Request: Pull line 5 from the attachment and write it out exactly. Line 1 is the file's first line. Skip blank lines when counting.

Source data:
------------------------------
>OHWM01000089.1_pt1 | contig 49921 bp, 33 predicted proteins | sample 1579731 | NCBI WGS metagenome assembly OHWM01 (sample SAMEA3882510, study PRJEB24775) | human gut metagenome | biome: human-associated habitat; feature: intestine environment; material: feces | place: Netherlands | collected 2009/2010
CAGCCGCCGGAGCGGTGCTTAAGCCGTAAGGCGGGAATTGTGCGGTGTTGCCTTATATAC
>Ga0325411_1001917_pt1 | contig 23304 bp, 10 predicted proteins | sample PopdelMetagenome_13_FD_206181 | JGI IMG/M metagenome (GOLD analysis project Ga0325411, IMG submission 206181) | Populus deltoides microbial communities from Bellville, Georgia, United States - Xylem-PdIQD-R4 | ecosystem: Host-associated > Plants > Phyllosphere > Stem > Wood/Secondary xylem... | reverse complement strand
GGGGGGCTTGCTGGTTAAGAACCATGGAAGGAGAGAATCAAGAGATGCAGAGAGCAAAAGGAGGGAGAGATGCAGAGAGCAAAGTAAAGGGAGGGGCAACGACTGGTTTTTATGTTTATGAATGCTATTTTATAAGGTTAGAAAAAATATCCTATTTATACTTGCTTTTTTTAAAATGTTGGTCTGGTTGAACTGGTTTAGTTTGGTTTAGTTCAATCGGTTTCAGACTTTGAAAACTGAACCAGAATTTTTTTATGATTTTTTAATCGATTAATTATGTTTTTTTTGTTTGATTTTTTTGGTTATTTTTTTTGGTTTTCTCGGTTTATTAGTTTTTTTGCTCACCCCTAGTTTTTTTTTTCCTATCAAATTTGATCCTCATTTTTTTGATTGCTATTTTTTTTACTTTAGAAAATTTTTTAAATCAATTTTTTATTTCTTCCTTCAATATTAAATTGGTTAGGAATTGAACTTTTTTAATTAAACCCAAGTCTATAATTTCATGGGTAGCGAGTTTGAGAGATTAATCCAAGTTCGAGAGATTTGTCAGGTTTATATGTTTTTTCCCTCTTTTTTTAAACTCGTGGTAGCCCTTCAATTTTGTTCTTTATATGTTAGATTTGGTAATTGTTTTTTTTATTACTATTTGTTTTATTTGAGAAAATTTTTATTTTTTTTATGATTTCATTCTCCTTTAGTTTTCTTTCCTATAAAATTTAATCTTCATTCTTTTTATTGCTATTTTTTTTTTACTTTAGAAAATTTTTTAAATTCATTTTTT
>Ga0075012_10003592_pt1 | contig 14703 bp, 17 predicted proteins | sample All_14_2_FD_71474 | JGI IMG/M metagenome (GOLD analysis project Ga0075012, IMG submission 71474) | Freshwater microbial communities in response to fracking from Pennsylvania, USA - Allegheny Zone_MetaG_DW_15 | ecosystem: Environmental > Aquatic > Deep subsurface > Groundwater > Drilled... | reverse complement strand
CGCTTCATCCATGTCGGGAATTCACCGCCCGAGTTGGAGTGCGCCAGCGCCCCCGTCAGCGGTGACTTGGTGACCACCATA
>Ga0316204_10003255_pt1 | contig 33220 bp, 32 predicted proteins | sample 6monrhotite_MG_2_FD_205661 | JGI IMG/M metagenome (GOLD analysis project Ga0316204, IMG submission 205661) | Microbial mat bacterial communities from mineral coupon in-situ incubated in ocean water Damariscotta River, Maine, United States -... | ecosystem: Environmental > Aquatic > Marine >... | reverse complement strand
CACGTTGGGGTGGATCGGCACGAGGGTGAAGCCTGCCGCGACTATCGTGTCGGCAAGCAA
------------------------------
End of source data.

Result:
>Ga0075012_10003592_pt1 | contig 14703 bp, 17 predicted proteins | sample All_14_2_FD_71474 | JGI IMG/M metagenome (GOLD analysis project Ga0075012, IMG submission 71474) | Freshwater microbial communities in response to fracking from Pennsylvania, USA - Allegheny Zone_MetaG_DW_15 | ecosystem: Environmental > Aquatic > Deep subsurface > Groundwater > Drilled... | reverse complement strand